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  1. Corporation tax
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Capital Gains Tax – What is Capital Gains Tax?

Capital Gains Tax is the tax you must pay when you sell or pass on a private asset that has increased in value.

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If you make a purchase then 'dispose of' this item for more than its original value, you will be liable to pay tax on the gains – that is, the profit you make from selling the asset, rather that its total value.

You can calculate gains by subtracting the price you paid for the asset from the price you sold it on for. For example, you buy a car for £10,000 then sell it for £15,000 – the gain is £5,000, so that £5,000 is taxable.

Bear in mind that ‘disposing of’ your asset isn’t just selling. Giving your asset to someone else, swapping it, or getting compensation for it (such claiming insurance if the asset is lost or damaged) all counts as ‘disposal’, and you will be liable for Capital Gains Tax under any of these circumstances.

Which assets can be taxed?

‘Chargeable assets’ are those assets which are liable for Capital Gains Tax. In the UK, chargeable assets include:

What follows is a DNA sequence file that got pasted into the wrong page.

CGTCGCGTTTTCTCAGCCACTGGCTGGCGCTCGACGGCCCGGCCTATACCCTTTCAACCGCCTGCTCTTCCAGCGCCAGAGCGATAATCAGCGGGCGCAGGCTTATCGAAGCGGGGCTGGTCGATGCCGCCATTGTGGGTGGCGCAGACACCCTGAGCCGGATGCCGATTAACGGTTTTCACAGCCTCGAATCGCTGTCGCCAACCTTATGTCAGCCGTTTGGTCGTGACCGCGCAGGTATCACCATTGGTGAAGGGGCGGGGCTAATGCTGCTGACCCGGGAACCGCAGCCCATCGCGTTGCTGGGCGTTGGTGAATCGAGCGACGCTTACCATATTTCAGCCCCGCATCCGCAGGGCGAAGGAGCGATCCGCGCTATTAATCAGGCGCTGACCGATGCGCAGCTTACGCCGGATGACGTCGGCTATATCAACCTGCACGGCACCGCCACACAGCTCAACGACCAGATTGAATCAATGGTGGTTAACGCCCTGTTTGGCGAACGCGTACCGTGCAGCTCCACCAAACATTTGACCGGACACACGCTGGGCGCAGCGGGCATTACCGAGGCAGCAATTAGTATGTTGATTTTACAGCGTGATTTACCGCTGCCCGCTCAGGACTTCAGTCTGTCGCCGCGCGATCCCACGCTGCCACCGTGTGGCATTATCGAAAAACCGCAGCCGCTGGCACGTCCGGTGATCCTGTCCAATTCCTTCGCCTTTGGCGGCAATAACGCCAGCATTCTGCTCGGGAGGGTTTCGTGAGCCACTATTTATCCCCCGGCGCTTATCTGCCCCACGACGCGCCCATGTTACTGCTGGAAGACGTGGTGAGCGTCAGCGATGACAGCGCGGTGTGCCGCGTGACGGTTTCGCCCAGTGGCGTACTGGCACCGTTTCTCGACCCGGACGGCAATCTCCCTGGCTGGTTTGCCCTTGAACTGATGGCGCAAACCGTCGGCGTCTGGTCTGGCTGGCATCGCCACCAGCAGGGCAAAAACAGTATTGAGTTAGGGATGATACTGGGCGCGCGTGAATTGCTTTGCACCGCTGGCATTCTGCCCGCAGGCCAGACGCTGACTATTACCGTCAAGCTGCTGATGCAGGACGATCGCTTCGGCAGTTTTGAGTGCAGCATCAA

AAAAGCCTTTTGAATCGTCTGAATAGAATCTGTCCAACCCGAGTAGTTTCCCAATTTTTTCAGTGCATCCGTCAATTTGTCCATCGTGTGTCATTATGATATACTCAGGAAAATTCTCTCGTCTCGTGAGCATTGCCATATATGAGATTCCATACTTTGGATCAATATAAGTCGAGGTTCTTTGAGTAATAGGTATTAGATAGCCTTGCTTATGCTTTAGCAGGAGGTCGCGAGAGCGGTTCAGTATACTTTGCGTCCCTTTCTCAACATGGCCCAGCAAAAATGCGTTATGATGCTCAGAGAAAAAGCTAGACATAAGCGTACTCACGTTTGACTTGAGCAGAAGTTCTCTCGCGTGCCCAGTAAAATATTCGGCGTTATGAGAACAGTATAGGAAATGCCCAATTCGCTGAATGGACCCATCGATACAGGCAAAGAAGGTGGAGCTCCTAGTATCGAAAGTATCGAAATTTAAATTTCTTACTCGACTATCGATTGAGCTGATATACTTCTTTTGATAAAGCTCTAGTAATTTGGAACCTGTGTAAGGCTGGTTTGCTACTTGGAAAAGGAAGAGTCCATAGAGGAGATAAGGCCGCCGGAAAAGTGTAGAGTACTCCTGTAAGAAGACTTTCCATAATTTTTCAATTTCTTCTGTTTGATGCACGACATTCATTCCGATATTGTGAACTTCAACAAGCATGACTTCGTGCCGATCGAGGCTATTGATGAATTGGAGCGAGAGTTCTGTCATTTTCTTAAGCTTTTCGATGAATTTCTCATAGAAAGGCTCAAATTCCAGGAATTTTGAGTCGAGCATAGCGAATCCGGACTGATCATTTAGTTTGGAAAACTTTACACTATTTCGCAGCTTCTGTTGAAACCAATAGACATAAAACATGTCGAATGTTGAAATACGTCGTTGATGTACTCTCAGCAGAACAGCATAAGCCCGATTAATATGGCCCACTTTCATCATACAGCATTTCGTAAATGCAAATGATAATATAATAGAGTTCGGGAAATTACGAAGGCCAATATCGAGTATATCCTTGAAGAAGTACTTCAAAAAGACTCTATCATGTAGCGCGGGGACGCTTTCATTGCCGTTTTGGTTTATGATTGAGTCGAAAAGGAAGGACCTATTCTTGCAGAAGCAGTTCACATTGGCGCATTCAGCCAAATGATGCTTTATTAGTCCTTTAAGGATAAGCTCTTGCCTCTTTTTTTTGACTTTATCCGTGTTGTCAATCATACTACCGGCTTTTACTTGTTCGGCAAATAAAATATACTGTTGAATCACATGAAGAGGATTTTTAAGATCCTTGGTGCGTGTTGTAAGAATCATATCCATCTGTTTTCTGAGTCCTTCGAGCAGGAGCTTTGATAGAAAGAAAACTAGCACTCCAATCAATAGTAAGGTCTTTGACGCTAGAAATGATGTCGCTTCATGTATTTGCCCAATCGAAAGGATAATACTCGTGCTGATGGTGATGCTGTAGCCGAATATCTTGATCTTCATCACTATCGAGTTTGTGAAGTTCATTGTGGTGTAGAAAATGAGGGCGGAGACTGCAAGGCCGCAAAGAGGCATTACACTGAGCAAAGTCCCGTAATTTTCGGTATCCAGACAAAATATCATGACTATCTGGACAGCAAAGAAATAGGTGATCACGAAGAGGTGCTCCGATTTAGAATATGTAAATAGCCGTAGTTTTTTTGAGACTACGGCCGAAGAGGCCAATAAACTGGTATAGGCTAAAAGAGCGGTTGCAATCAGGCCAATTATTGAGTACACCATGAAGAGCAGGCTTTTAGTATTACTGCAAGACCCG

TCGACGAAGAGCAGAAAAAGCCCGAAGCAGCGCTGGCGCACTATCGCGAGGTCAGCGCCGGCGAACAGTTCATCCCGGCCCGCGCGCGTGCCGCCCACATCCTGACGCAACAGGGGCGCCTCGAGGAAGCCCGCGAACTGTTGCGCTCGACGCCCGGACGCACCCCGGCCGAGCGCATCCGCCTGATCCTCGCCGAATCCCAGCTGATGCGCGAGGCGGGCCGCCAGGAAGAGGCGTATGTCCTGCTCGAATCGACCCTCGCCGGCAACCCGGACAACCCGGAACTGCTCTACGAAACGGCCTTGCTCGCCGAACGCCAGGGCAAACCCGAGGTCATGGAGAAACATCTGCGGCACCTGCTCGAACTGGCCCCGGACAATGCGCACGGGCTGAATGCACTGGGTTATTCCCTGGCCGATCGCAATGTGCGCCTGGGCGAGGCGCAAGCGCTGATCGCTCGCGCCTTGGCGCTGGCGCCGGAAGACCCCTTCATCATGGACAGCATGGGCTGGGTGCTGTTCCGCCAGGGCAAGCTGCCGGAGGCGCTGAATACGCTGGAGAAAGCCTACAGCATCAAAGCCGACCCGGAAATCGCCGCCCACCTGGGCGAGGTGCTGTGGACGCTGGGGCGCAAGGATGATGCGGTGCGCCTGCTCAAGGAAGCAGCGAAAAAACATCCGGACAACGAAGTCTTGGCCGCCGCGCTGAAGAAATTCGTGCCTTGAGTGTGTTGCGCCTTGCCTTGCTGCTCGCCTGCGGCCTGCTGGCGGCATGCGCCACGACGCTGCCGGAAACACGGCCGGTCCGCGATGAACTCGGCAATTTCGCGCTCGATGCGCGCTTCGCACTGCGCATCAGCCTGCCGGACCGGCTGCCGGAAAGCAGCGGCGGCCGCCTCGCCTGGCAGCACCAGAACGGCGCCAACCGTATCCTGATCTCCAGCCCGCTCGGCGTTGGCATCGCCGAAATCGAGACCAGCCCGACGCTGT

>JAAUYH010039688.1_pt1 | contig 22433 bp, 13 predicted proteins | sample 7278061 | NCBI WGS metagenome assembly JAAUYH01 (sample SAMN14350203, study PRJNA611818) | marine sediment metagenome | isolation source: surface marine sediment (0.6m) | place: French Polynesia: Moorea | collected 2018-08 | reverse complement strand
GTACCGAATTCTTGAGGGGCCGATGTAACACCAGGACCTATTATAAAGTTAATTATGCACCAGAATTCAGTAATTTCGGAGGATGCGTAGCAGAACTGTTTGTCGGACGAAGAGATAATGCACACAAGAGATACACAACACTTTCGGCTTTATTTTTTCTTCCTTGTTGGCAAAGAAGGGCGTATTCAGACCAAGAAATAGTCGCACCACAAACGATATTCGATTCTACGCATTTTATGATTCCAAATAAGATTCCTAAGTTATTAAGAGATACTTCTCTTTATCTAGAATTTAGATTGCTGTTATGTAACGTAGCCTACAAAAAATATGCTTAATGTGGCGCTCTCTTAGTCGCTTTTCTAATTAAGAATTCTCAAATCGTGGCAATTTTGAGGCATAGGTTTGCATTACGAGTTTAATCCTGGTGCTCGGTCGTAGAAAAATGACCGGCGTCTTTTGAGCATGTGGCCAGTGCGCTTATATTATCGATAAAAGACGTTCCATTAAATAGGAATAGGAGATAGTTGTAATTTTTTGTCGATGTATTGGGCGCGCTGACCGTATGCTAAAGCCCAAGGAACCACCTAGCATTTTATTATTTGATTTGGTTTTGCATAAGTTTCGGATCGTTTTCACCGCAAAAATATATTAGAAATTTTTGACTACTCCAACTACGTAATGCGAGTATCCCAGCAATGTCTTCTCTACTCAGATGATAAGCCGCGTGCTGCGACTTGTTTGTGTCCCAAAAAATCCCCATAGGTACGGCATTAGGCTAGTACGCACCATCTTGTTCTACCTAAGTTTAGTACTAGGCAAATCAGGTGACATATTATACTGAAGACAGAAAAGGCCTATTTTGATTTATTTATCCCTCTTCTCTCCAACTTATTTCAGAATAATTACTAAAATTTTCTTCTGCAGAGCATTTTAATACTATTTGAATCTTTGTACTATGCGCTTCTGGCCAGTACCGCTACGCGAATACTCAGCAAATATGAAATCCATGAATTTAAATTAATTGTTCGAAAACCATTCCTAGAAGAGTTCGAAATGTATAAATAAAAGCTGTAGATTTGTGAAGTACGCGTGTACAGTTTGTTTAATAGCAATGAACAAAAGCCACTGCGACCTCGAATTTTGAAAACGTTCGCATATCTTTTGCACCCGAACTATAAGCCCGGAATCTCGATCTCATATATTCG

• Most personal possessions worth over £6,000. This may include jewellery, antiques, artwork, or collectibles, but usually doesn’t include cars.
  • Whileyour home is usually exempt there are some exceptions. You may need to pay Capital Gains Tax on your main property if you rent it out, use it for business, or if it’s particularly big (anything over 5,000 square meters).
  • Any additional property that isn’t your main, or only, home.
  • Shares or bonds that aren’t in an Individual Savings Account (ISA) or Personal Equity Plan (PEP).
  • Any business assets, including vehicles, land and property, machinery, registered trademarks etc. However, only self-employed sole traders and partnerships pay Capital Gains Tax. Limited companies and other kinds of organisations are liable for Corportation Tax instead.

Which assets are not taxed?

You only pay Capital Gains Tax on gains that exceed £11,700. If your total annual gains fall under this threshold, you won’t have to pay any Capital Gains Tax, regardless of which assets you have disposed of.

Usually, gifts to charities, your spouse, or civil partner are tax-free, as well as anything with a ‘limited lifespan’, such as clocks, watches, or machinery.

Capital Gains Tax across Europe

Not all countries implement Capital Gains Tax, and the rate can vary from country to country. You may need to pay Capital Gains Tax even if you have overseas assets, and there can be different rules in each country, depending on your residency and citizenship status.

Check out HM Revenues and Customs for more information on Capital Gains Tax in the UK and abroad.